Retrovir IV vials should be stored in the original
outer carton and should be kept out of the sight and
reach of children.
Don’t take this medicine after the expiry date shown
on the carton.
Retrovir IV should not be stored above 30 °C (86 °F).
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Leaflet date: July 2016.
Retrovir is a registered trade mark of the
ViiV Healthcare group of companies.
© 2016 ViiV Healthcare group of companies.
All rights reserved.
Contents of the pack and other
What Retrovir contains
The active substance is zidovudine.
The other ingredients are: water for injections,
sodium hydroxide and/or hydrochloric acid.
What Retrovir looks like and contents of the
Retrovir IV for Infusion 10 mg/ml is a clear, sterile
aqueous solution containing 10 mg of the active
ingredient, zidovudine, per ml.
Retrovir IV for Infusion 10 mg/ml is packed in
20 ml vials.
Marketing Authorisation Holder and
Marketing Authorisation Holder
ViiV Healthcare UK Ltd, 980 Great West Road,
Brentford, Middlesex TW8 9GS
Dosage in renal impairment
In patients with severe renal impairment the recommended IV dosage is 1 mg/kg
3 - 4 times daily. This is equivalent to the current recommended oral daily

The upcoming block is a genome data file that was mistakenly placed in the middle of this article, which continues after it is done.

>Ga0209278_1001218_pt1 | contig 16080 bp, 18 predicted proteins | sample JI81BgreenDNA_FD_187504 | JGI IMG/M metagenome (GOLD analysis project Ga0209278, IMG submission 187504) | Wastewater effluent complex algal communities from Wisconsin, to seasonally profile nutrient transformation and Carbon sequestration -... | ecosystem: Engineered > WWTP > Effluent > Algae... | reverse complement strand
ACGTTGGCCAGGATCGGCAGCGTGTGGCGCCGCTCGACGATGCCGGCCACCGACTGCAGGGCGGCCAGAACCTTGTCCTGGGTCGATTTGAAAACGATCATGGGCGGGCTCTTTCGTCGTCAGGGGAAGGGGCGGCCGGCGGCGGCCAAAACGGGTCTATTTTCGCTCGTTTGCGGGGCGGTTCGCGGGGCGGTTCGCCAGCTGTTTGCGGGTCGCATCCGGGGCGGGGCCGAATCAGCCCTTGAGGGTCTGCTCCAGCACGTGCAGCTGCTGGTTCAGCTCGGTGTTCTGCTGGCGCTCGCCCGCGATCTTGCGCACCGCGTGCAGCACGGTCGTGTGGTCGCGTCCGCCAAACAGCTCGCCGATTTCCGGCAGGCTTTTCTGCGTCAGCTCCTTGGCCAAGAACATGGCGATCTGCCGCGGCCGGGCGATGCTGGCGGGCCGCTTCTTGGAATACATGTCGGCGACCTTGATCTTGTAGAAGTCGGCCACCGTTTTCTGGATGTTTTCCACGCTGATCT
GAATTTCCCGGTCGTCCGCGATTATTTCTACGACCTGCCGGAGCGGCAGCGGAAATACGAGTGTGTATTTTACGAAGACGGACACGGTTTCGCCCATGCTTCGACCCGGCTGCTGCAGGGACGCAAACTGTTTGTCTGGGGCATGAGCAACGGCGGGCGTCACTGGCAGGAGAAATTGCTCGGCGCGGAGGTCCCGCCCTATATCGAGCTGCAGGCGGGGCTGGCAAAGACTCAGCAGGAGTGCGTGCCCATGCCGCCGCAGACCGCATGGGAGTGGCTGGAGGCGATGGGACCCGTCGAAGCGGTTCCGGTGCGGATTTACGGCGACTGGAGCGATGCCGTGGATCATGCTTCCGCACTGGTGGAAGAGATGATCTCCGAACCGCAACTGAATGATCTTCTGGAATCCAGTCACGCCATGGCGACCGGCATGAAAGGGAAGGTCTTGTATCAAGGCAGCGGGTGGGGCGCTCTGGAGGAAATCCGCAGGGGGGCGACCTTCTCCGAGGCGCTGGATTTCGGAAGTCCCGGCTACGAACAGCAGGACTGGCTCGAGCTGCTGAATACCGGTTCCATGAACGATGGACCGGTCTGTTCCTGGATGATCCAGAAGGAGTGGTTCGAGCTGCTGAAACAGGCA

dosage for this patient group of 300-400 mg allowing for oral bioavailability
of 60-70%. Haematological parameters and clinical response may influence the
need for subsequent dosage adjustment. For patients with end-stage renal disease
maintained on haemodialysis or peritoneal dialysis, the recommended dose is
100 mg every 6-8 hrs (300 mg – 400 mg daily).
Dosage in hepatic impairment
Data in patients with cirrhosis suggest that accumulation of zidovudine
may occur in patients with hepatic impairment because of decreased
Dosage reductions may be necessary but, due to the large variability in
zidovudine exposures in patients with moderate to severe liver disease, precise
recommendations cannot be made. If monitoring of plasma zidovudine levels
is not feasible, physicians will need to monitor for signs of intolerance, such as
the development of haematological adverse reactions (anaemia, leucopenia,
neutropenia) and reduce the dose and/or increase the interval between doses
Symptoms and signs: Dosages as high as 7.5 mg/kg by infusion every four
hours for two weeks have been administered to five patients. One patient